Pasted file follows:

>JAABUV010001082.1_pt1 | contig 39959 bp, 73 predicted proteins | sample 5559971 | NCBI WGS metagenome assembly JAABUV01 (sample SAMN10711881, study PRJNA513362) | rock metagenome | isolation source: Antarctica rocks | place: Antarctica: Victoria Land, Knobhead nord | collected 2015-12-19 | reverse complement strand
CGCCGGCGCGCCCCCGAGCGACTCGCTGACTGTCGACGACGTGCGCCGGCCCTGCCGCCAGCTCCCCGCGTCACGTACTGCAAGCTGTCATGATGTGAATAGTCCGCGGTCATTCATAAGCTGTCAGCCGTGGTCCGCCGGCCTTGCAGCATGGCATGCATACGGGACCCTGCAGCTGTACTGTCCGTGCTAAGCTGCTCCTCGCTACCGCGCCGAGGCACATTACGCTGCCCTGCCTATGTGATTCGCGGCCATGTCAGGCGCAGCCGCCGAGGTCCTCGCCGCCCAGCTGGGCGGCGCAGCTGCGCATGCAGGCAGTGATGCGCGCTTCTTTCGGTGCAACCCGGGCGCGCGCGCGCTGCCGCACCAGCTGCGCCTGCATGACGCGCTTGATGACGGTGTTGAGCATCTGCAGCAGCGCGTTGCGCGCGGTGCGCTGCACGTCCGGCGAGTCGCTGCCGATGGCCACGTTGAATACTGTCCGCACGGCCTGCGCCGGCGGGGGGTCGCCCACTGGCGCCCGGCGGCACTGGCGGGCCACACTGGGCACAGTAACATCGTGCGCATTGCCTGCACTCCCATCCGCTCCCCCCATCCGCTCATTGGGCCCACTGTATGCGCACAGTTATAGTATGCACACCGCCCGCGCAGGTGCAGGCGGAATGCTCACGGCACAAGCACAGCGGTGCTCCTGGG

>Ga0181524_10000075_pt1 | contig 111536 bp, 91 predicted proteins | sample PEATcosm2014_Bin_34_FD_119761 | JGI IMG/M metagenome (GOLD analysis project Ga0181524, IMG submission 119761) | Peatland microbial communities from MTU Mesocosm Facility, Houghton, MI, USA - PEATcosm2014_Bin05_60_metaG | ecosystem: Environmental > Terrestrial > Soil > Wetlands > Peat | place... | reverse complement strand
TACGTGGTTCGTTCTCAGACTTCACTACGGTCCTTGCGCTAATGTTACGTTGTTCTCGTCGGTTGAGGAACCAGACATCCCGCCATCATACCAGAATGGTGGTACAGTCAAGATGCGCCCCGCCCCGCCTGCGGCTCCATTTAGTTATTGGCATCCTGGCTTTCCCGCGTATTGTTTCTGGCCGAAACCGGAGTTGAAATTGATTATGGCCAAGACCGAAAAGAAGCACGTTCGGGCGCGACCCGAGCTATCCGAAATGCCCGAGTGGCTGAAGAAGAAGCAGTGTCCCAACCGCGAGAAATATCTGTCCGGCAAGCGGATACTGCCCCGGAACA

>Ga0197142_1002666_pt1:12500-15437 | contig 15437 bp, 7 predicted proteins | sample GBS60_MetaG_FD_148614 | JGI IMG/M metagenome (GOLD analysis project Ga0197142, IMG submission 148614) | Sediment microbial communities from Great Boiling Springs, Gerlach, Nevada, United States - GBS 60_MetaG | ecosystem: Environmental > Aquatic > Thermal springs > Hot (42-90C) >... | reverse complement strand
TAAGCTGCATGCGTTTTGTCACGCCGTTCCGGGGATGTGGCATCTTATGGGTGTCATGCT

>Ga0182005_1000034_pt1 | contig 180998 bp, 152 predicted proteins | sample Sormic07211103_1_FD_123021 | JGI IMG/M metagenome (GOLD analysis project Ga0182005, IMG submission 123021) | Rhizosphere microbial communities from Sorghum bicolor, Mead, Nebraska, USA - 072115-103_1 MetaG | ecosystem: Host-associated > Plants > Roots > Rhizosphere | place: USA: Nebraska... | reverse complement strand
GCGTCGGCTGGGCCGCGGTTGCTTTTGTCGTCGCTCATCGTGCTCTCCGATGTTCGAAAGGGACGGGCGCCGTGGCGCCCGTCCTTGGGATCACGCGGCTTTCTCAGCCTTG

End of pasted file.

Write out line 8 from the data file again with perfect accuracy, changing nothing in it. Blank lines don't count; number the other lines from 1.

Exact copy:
GCGTCGGCTGGGCCGCGGTTGCTTTTGTCGTCGCTCATCGTGCTCTCCGATGTTCGAAAGGGACGGGCGCCGTGGCGCCCGTCCTTGGGATCACGCGGCTTTCTCAGCCTTG